Sunday Growler Ordinance-Drafting for Brewers




Earlier this year, Governor Mark Dayton signed a bill into law allowing for Sunday growler sales. Now, under Minnesota Statute 340A.301, subdivision 7(b), brewers that possess the requisite authorization (namely, on-and-off-sale licenses) can distribute 64-ounce jugs of intoxicating liquor to go, seven days a week.

But there’s a catch: “Sunday sales must be approved by the licensing jurisdiction.” This means that Minnesota’s new Sunday growler legislation needs to be adopted on a city-by-city basis. Luckily for brewers and consumers alike, around twenty Minnesota cities and towns – including Minneapolis, St. Paul, Duluth, and Stillwater – have already passed ordinances adopting Sunday growler sales.

Woman Peaking Over Beer Glass

If your brewery is currently operating in a municipality that has not adopted subdivision 7(b), you may consider approaching your city council – or a city councilperson, individually – to propose adoption of such an ordinance. This process will be greatly facilitated if your suggestion is accompanied by a clean, well-drafted sample ordinance. Below are two examples taken from Minnesota cities that have already adopted Sunday growler ordinances. These cities have incorporated the Sunday-sale provision (in italics) directly into their preexisting brewery ordinances.

“Off-sale” malt liquor. (a) A brewer licensed under Minnesota Statute 340A.301 may be licensed for the “off-sale” of malt liquor produced and packaged on the licensed premises subject to the following conditions:

  1. off-sale of malt liquor may only be made during the hours that “offsale” of liquor may be made in [the City’s code], and from 8:00 AM to 10:00 PM on Sundays, excluding Thanksgiving Day, December 25th, and after 8:00 PM on December 24th.
  2. The malt liquor shall be packaged in sixty-four-ounce containers commonly known as “growlers” or in seven hundred fifty (750) milliliter bottles;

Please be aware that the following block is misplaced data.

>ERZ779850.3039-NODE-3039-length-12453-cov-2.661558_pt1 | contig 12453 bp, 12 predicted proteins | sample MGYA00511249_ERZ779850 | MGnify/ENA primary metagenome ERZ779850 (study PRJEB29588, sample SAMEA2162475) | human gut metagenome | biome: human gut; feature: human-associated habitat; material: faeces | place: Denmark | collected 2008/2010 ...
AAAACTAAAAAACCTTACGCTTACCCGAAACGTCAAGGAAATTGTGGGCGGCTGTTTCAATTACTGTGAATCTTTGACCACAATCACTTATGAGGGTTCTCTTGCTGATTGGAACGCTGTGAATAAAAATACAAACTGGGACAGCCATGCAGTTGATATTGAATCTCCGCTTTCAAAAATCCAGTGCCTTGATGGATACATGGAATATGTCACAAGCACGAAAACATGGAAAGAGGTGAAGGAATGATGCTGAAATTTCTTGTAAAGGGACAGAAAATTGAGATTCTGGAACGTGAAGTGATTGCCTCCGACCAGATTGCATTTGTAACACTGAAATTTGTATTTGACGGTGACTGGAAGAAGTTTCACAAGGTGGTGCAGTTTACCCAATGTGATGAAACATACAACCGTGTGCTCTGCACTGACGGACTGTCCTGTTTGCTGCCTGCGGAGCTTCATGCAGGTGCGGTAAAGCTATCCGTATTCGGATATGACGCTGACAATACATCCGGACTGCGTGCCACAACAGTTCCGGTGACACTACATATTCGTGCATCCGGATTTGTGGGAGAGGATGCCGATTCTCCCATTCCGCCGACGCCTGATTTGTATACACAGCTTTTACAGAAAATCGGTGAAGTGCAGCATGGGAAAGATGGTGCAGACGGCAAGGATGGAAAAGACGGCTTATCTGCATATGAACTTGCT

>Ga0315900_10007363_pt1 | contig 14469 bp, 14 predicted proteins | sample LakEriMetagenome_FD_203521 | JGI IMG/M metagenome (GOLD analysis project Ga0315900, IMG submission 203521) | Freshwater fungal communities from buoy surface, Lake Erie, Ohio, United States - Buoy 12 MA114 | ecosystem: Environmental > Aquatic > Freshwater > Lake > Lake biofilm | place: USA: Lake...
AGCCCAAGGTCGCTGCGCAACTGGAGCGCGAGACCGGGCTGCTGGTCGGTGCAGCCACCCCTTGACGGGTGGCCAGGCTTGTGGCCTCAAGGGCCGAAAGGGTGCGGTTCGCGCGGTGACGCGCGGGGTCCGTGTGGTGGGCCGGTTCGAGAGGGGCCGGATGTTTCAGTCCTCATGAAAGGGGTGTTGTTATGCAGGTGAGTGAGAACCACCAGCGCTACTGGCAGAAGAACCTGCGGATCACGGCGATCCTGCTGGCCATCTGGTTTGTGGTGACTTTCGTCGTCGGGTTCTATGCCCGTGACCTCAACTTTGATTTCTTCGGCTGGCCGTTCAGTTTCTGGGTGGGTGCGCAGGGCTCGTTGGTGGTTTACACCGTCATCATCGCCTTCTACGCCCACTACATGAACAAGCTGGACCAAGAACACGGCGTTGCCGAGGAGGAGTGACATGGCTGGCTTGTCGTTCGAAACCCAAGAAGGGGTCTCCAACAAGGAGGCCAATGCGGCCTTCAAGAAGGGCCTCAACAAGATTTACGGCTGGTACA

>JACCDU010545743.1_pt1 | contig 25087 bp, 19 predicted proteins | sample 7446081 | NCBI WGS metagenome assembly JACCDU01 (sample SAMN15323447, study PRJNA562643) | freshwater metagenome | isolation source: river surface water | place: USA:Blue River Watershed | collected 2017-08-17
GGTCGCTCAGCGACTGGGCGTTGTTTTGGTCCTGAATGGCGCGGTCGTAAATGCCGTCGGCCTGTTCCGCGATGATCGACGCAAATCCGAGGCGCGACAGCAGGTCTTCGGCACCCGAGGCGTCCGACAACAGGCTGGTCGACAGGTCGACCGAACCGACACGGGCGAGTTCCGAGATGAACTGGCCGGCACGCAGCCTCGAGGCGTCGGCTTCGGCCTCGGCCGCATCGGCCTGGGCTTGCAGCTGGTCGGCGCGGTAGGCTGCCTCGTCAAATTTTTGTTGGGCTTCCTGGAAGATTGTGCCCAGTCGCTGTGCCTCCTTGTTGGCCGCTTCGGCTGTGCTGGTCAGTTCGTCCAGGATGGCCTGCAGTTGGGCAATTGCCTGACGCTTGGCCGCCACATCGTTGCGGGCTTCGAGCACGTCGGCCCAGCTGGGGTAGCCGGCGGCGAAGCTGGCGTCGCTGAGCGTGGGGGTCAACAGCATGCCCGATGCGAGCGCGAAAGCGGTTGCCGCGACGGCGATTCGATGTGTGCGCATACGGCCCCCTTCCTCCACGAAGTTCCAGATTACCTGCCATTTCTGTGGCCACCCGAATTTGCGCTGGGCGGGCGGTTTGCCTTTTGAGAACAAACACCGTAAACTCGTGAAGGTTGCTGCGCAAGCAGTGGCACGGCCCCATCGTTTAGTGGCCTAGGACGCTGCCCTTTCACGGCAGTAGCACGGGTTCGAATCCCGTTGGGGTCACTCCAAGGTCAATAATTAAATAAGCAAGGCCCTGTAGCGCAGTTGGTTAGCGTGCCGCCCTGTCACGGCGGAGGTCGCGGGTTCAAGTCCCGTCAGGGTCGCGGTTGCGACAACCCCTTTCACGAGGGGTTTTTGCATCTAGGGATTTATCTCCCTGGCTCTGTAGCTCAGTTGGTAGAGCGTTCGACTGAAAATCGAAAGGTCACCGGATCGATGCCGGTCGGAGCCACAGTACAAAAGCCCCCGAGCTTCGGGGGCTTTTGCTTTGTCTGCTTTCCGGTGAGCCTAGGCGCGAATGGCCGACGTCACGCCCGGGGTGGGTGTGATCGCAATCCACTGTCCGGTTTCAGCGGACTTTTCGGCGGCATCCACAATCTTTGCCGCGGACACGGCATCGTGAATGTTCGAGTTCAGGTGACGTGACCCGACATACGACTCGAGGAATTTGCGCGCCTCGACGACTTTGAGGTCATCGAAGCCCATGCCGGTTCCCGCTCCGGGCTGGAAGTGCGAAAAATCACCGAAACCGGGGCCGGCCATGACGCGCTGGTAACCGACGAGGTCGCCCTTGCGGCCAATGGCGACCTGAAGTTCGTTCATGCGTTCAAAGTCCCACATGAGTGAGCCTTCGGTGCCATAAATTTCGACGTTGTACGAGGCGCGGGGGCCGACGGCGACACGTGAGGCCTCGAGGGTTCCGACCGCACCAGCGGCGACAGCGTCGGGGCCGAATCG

3. The malt liquor sold at “off-sale” must be removed from the licensed premise before the applicable closing time at exclusive liquor stores;
  4. The “growler” must be sealed in such a manner that the seal must be broken in order to open the container and the seal must bear the name and address of the brewer, and the legend “Not for Consumption in Public” must be prominently displayed on the seal.

(b) “Off-sale” malt liquor premises shall not be subject to the requirement that they be in excess of two thousand (2,000) feet from another “off-sale” liquor premise.

(c) The annual license fee shall be as listed in the License Fee Schedule.

(c) Except as provided herein, off-sale licenses authorize the licensee to sell intoxicating liquor at retail in original packages only for consumption off the licensed premises. The following additional requirements apply to specific types of off sale licenses:

  1. Brewery malt liquor licenses permit breweries holding on-sale licenses, or breweries that manufacture fewer than 3,500 barrels of malt liquor in a year, to sell malt liquor off sale in 64-ounce containers commonly known as growlers, subject to the restrictions in Minnesota Statutes, Section 340A.301, subd. 7(b), or its successor, and this Chapter. Sale of malt liquor off sale in 64-ounce containers, commonly known as growlers, may be conducted on Sundays. All Sunday sales are subject to the limitation on hours of sale provided in [another portion of the City’s code.]

Note that while these two examples look rather different, both have correctly accounted for three important characteristics:

  1. express incorporation of Minnesota Statute 340A.301;
  2. allowing for Sunday growler sales; and
  3. establishing permissible hours for Sunday sales within the city.

As long as these three aspects are addressed, an ordinance will be sufficient for establishing Sunday growler sales. Even breweries operating in cities that have adopted such an ordinance should double-check their municipality’s language – to ensure, for instance, that their city does not require additional licensing or fees prior to Sunday growler sales.

While this new legislation does provide obvious benefits to eligible breweries – increased sales, exposure to new patrons, and a monopoly on Sunday sales in the state – many view this breakthrough as a smaller step towards a broader repeal of the Sunday sales ban. Whichever way you look at it, this is a nice hop forward for Minnesota’s craft breweries and their rapidly growing customer base.

By Blake DeRosier, Monroe Moxness Berg